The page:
The Honors School
Pictured from left: Dr. Kevin L. Dooley, Dean of The Honors School; Ms. Reenie Menditto Director of Student Standards, Advising & Services; and Ms. Erin Hawk, Assistant to the Dean,
Dr. Kevin L. Dooley
Dean of the Honors School
Dr. Kenneth Mitchell
Honors Thesis Advisor
Dr. Neil Graves
Honors Thesis Advisor
Ms. Reenie Menditto
Director of Student Standards, Advising & Services
Ms. Erin Hawk
Assistant to the Dean
If you thought college was just going to be four years of extended high school, think again. Join the Monmouth University Honors School and graduate with the pride of knowing you've accomplished superior academic and personal achievement in an atmosphere charged with exciting possibilities.
The goal of the program is to present a curriculum with courses that provide a unique learning experience. Courses in the Freshman Honors School are "clustered" together, with professors developing common themes and assignments, enhancing the opportunity for students to make connections and to see issues from different points of view. Past themes have included: Science, Technology, and Values; Art, Literature, and Society; Society, Culture, and Values; The World in Transition—A Multicultural Perspective; and Revolutions—Political, Intellectual, and Technological. Every course in these honors clusters is limited to 20 students, fostering a classroom environment of diversity, discussion, and debate.
Students in the Honors School are advised both by the Honors School Committee (specially designated honors advisors) and the department in which the student's major is housed.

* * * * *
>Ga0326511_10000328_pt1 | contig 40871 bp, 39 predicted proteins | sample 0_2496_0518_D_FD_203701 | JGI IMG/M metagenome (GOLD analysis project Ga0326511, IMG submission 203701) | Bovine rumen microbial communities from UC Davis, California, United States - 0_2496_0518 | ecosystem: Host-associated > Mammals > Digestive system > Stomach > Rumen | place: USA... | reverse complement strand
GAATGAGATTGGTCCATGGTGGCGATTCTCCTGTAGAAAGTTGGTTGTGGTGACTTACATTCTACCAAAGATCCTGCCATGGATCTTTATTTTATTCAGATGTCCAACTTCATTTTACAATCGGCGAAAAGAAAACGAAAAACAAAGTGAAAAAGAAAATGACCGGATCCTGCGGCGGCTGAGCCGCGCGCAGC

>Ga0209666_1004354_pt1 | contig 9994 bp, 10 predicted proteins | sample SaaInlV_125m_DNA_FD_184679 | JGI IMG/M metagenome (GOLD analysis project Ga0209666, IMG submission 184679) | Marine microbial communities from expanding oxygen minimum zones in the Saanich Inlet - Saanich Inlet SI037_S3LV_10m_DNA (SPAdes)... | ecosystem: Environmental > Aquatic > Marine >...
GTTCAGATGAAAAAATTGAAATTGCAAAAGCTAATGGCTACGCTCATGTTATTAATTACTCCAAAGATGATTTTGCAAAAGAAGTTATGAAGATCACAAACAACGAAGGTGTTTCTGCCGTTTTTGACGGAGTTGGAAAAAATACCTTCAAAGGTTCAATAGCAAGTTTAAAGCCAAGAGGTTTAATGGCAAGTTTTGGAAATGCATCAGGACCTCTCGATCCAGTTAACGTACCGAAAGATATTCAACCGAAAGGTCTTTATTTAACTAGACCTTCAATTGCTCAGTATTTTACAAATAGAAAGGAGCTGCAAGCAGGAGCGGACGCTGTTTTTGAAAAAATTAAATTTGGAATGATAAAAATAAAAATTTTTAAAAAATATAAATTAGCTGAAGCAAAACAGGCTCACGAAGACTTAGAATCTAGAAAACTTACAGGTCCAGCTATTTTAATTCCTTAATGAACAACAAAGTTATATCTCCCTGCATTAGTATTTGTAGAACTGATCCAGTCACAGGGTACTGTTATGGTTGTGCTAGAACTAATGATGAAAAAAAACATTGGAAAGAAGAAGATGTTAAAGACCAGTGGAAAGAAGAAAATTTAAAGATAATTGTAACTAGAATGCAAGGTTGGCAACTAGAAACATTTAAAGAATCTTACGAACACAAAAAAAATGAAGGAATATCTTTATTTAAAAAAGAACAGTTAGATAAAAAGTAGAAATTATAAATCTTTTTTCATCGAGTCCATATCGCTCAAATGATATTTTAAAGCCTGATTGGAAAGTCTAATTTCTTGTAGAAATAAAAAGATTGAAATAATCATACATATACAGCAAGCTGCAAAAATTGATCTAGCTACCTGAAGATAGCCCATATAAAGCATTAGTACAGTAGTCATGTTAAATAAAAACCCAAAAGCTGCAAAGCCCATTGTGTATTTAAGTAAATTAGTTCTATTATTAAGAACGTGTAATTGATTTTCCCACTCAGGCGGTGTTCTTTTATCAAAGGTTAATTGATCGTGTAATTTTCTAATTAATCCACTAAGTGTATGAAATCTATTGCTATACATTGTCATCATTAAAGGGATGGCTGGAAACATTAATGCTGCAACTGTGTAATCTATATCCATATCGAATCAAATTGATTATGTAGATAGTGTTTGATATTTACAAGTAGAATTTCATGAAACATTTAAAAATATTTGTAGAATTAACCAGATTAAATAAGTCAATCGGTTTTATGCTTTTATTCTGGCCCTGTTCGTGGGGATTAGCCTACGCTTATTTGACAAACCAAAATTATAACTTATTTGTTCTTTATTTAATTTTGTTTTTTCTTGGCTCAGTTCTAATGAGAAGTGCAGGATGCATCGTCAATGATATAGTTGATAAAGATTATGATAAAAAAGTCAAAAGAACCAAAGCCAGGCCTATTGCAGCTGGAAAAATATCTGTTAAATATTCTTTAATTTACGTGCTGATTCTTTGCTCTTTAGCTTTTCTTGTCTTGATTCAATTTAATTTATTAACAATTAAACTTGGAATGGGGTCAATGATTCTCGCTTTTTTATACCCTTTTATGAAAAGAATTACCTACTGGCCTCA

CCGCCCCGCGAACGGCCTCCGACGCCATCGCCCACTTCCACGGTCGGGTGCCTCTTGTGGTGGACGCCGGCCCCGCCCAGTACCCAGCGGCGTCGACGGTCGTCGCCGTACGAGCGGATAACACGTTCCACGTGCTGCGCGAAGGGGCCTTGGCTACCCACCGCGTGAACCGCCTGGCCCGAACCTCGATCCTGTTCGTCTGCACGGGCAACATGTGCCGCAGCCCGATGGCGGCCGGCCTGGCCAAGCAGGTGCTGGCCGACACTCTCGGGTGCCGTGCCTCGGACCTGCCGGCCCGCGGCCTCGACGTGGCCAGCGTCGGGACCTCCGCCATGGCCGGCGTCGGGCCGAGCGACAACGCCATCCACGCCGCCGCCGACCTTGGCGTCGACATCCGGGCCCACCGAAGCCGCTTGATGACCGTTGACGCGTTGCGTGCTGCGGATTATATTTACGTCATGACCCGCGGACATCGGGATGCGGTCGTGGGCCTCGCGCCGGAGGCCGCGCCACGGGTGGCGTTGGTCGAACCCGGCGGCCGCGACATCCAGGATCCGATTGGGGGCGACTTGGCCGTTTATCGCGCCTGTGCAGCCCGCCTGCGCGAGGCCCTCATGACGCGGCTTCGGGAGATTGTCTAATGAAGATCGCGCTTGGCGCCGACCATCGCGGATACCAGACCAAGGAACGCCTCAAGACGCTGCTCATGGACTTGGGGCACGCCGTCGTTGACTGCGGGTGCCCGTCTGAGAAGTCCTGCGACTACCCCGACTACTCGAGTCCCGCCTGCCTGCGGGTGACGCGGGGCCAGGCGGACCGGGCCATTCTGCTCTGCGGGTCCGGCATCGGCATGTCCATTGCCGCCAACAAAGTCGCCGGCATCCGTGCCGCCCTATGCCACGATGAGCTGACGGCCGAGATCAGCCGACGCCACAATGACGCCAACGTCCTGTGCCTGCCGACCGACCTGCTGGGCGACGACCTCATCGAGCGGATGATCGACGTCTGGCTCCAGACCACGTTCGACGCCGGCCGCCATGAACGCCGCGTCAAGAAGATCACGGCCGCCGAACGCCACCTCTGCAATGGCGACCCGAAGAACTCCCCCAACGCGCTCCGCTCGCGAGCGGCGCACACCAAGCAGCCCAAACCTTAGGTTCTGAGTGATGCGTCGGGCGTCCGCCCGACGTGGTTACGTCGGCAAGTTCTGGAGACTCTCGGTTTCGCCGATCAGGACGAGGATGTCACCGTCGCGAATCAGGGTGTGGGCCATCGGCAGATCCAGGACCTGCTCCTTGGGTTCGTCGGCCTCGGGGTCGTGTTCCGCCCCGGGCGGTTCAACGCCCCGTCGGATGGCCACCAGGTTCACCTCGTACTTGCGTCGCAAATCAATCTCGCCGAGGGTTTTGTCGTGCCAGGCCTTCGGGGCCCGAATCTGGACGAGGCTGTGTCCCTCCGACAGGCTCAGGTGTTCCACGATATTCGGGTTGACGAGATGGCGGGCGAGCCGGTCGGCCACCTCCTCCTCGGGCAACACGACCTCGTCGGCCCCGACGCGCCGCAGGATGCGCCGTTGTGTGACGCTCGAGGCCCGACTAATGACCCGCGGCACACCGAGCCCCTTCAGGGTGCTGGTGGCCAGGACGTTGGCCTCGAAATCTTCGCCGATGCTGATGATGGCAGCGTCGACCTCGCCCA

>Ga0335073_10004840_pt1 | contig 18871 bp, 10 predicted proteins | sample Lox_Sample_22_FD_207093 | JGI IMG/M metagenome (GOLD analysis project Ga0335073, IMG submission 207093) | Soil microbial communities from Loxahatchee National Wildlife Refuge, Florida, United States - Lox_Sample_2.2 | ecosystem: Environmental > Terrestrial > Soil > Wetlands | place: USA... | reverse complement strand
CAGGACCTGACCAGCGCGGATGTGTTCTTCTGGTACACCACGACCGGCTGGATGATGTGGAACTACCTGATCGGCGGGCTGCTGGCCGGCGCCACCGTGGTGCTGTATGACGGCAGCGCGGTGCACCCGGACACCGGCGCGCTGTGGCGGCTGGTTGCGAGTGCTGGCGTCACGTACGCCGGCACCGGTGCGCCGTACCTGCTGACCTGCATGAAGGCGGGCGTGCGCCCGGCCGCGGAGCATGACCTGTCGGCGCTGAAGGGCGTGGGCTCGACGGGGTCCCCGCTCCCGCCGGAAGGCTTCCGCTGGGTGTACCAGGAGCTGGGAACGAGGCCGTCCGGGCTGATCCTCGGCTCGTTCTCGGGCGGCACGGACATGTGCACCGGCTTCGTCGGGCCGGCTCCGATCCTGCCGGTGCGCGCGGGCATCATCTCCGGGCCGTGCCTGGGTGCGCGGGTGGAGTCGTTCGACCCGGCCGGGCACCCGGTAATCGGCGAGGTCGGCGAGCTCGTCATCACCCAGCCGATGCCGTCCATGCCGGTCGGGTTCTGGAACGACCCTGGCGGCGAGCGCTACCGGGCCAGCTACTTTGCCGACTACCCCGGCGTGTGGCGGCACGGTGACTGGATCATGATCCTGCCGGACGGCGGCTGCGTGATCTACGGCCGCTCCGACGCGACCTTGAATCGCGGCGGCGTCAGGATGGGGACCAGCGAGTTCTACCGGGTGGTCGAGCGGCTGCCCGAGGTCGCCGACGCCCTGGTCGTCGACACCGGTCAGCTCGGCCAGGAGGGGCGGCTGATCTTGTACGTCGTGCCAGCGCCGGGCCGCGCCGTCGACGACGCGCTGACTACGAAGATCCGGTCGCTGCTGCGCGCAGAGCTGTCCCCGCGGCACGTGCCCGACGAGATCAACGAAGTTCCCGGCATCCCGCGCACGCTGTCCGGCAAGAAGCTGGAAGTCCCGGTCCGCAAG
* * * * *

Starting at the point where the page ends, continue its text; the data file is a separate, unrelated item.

Group identity materializes among those participating. From the outset of the freshman experience, students see themselves as contributors to an especially dynamic community. A sense of freedom of expression develops inside the classroom and is often carried on outside of class.
Students in the honors community are encouraged to develop a special rapport with their professors. Such rapport is important not only in the classroom, but also during extracurricular activities scheduled to enhance the material and theme of the program. These activities include free trips to some of the great Broadway shows like Les Miserables, Miss Saigon, and Guys and Dolls; visits to New York Museums; a film series: "Classics in the Coffee House;" three annual Honors parties: the fall barbecue, a Christmas party, and a spring tea; and a series of guest lectures.
Taken together, these curricular and extracurricular activities demonstrate the spirit behind the Honors School. It includes a dedication to serving our students and our faculty members at a number of levels. Developing a sense of the real joy in the life of the intellect is central. There is also the enrichment of social, cultural, and political life. This can be seen in past and current student success. The prestigious Truman Scholarship was recently awarded to one of our students. Student initiatives have brought Amnesty International to the campus, provided relief for hurricane disaster victims, raised funds for children with multiple sclerosis, and promoted adult literacy in New Jersey.
Some commonly asked questions include:
Are honors courses more work?
Honors courses are determined by smaller classes, better student/faculty rapport, discussion rather than lecture, and common reading and writing assignments between the courses. Greater depth in discussion and writing is also characteristic of honors work.
Will Honors School courses make it more difficult to keep a high grade point average?
The Honors School and the University do not expect professors to grade honors students in competition with each other. Students will be evaluated by objective standards of performance.